The recently concluded Johor State Election displays a real concern – that if progressive forces continued to be divided, Malaysia will descend towards a failed state, where political leaders convicted of mega-corruption crimes are tolerated and even celebrated as heroes.
But even in this bleakest moment, there is a glimmer of light. There is a glimpse of hope toward a real renewal that our nation and our people crucially need – more young people are realising that their voice matters in determining our country’s future.
For the first time, 18 to 20-year-olds voted.
This reform (known as Undi18) did not come easy. Despite Parliament passing constitutional amendments to lower the voting age under the Pakatan Harapan government, there were multiple obstacles and delays. After the Sheraton move, the Perikatan Nasional (PN)-led government made many excuses, even trying to delay the Undi18’s implementation as late as September 2022.
Young people did not sit still. Multiple judicial reviews were filed in High Courts across the country to demand that Undi18 be implemented immediately, with a decisive decision in their favour on 3 September 2021. On 15 December 2021, the Act was brought into operation. On 16 January 2022, 5.8 million new voters were added into the electoral roll under automatic voter registration (AVR), out of which 1.4 million (24%) were under 21.
Malaysian youth have long been excluded from the political process. In 1971, the then Barisan Nasional government introduced the Universities and University Colleges Act (UUCA) which, among others, banned students from taking part in politics.
This Johor election, the youth fought back. Fought for their rights by exercising their voting rights. Pictures of “stained” fingers and stories of first-time voters sharing their experience are aplenty on social media. Many mobilised family, friends, relatives, and social media circles to come out and vote.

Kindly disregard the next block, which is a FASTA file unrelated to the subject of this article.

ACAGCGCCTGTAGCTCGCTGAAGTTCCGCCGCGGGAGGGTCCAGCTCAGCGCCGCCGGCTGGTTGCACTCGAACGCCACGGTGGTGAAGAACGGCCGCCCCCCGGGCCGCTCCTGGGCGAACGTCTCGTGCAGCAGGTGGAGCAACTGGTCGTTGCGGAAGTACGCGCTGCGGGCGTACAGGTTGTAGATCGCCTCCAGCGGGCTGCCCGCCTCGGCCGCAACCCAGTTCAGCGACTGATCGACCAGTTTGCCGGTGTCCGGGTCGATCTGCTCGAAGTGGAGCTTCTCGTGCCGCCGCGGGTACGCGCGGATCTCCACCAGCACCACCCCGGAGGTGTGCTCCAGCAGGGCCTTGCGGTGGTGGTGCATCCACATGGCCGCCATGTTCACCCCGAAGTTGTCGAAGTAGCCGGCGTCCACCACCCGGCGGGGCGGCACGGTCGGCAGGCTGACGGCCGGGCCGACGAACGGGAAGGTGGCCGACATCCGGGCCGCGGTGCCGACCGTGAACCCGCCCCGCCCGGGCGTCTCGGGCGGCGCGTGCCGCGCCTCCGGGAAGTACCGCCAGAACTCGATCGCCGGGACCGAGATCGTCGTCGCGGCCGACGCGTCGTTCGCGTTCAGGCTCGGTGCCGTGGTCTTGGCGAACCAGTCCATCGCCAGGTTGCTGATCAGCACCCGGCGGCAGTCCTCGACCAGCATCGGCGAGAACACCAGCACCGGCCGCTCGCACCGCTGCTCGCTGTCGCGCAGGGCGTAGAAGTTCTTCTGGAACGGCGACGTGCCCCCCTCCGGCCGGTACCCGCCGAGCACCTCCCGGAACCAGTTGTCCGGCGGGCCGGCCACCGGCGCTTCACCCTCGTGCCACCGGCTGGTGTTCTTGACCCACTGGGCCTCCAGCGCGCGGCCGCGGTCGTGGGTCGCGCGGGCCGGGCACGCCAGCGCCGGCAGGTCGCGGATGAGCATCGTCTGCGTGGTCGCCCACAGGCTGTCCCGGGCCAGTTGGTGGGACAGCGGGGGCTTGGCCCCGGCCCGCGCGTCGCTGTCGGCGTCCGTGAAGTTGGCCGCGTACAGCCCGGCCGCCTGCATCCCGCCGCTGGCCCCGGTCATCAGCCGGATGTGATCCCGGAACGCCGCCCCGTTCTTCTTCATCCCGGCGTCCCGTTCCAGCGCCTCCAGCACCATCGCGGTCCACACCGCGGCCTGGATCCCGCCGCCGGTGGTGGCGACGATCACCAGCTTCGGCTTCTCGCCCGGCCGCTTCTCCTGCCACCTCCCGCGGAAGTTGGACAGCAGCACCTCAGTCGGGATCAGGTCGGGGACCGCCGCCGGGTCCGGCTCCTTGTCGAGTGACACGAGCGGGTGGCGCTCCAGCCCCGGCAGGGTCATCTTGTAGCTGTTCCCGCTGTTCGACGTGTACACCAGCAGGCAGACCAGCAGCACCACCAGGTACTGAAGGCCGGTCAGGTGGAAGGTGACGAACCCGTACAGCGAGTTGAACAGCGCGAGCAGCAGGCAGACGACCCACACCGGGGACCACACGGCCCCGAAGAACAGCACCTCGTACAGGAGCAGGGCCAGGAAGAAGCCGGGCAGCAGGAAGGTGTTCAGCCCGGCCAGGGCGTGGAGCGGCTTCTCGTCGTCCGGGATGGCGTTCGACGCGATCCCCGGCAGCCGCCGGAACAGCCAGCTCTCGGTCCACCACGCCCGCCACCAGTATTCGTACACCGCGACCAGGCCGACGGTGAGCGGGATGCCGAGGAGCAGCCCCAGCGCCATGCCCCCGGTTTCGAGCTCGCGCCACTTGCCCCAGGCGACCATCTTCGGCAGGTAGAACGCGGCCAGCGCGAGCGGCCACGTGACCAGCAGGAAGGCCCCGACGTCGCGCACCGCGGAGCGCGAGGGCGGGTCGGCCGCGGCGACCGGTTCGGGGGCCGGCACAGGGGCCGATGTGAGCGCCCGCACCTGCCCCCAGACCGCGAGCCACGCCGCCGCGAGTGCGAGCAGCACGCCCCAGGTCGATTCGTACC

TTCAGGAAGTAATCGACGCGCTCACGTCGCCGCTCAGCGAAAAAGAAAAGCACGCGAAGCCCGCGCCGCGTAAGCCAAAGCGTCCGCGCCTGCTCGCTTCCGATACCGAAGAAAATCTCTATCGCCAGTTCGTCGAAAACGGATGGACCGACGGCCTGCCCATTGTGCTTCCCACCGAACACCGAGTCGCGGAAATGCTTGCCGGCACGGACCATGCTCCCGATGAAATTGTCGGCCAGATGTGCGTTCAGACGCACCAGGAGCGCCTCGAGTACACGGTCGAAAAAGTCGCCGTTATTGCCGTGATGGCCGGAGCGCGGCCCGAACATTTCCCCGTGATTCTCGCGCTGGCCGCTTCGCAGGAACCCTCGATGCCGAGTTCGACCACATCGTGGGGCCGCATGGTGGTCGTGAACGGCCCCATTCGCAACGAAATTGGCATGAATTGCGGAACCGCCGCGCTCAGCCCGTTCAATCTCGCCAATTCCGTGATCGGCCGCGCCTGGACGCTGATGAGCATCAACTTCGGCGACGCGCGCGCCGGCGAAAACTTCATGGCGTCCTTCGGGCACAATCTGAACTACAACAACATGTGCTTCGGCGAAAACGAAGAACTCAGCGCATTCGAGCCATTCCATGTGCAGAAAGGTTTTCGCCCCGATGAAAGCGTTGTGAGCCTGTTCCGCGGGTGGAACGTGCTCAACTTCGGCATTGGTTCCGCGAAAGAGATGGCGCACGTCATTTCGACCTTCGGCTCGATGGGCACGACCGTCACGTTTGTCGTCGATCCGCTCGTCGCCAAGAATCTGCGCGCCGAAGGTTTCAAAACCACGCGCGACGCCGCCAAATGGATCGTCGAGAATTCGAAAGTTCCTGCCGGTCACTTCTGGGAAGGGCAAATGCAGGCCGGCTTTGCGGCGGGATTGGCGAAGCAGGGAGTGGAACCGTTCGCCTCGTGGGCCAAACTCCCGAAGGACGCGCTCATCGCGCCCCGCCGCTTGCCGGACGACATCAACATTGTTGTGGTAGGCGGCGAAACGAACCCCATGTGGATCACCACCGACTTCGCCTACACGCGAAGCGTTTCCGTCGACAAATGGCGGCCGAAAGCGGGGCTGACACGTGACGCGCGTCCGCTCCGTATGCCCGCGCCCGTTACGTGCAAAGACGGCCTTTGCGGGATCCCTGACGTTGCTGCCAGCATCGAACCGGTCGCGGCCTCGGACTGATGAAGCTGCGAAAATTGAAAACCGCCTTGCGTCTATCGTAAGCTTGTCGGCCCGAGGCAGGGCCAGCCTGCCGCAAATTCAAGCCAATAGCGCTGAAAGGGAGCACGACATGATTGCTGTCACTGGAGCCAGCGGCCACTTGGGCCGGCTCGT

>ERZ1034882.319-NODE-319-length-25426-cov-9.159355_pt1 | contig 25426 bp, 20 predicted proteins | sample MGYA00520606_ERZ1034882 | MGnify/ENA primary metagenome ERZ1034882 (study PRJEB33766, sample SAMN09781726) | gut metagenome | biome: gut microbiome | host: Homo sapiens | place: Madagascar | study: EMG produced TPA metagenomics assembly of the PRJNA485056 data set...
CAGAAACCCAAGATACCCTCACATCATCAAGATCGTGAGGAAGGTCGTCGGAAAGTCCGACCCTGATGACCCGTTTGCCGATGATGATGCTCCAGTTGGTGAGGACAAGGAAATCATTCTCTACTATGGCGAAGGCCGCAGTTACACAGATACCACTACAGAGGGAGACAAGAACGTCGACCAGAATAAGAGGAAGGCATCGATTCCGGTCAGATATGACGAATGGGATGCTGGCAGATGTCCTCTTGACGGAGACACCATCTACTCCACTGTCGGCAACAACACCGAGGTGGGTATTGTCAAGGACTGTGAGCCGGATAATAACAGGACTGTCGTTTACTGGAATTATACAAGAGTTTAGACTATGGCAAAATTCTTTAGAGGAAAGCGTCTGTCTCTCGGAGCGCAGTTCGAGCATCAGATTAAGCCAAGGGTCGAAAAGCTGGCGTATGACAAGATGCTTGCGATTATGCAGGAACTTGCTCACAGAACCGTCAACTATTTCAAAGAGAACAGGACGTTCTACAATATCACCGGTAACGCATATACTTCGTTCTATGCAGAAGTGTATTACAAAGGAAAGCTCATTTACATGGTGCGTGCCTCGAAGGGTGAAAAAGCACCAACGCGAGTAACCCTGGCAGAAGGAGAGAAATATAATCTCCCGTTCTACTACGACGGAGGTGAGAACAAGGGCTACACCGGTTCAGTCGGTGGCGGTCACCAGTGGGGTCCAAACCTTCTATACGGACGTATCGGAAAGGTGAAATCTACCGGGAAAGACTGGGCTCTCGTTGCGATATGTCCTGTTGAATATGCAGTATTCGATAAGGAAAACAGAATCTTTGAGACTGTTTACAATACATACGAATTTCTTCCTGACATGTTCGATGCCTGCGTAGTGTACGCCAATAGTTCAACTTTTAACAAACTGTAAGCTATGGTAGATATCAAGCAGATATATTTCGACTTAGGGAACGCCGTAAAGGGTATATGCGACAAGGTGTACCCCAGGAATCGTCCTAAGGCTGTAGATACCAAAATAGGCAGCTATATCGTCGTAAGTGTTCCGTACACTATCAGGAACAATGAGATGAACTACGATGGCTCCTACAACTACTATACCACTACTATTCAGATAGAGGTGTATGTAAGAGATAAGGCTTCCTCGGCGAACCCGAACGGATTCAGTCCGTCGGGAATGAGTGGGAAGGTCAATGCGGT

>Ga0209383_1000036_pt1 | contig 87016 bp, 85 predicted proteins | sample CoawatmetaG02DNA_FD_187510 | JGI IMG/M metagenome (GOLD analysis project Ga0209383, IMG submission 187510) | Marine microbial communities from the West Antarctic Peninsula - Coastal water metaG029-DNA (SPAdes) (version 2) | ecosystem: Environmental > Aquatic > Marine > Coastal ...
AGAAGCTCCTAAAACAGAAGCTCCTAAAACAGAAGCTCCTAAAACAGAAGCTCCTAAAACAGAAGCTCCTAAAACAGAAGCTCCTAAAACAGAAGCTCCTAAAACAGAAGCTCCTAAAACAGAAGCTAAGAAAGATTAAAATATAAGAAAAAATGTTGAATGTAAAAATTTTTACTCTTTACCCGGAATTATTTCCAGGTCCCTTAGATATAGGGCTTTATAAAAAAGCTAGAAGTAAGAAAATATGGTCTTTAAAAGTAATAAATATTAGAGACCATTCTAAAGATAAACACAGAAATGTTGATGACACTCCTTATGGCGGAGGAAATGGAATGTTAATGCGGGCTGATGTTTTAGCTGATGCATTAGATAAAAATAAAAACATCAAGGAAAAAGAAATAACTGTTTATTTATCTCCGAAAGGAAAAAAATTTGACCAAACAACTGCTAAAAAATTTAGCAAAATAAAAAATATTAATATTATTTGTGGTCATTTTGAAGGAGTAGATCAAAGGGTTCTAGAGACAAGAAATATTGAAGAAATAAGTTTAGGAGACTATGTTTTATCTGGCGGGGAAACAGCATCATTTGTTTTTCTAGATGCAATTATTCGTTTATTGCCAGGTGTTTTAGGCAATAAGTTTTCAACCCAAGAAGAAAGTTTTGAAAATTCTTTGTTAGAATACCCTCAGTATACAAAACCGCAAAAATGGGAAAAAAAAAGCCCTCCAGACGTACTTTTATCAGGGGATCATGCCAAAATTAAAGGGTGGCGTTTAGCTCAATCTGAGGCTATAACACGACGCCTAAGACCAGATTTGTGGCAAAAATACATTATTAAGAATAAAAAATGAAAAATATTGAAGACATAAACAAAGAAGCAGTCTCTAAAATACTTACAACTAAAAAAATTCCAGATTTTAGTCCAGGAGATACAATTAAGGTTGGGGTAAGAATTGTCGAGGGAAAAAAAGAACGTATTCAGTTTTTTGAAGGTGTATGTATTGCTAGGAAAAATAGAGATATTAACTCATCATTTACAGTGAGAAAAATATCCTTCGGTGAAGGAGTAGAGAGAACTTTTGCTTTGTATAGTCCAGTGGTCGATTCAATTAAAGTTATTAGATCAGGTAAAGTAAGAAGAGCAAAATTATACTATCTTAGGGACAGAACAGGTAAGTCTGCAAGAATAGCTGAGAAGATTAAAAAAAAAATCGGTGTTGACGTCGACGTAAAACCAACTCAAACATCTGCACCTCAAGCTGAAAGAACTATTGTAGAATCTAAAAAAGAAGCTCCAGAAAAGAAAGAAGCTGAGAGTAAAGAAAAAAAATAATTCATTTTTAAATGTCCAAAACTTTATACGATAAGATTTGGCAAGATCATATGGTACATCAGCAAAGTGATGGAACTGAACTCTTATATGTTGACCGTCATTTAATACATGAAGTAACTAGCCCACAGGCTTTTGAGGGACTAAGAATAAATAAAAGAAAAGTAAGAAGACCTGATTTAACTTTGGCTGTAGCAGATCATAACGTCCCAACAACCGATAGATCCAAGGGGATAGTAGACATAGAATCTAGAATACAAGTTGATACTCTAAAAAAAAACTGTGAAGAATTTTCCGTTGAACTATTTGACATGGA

Led by a team of youths, the UndiJohor initiative mobilised and brought home up to 5,000 votes from Malaysians working in Singapore.
Many successful candidates’ campaigns were also run by scores of young people. Teams that did not win nonetheless fought a brave and more importantly, clean fight that promoted their candidates on the basis of service and integrity, not on the basis of race, religion, or the bags of goodies they could hand out.
This gives hope that the renewal of our country starts with the youth, but more importantly we must encourage more young people in positions of main authority and leadership.
HARAPAN’s defeat in Johor on top of other electoral defeats since 2018 must be our final wake-up call. As Einstein said, insanity is doing the same thing over and over again and expecting different results.
To do things differently, we must bring fresh perspectives to the table. HARAPAN needs to lay serious groundwork to build a cohesive youth movement leading up to the 15th General Elections (GE15). One that is inclusive, creative, and clearly communicate ideas and policies on issues affecting them such as education, decent jobs, housing. Such a movement must be a collective effort to reach out, engage, listen, and more importantly get them involved and even possibly take important political leadership.
This renewal starts with us. Young Malaysians will be the bridge that connects disparate groups, energising them into a potent and cohesive force to build a better future. Admittedly, this task will not be easy. It may take days, months or even years. But it starts today!
Kelvin Yii Lee Wuen
MP Bandar Kuching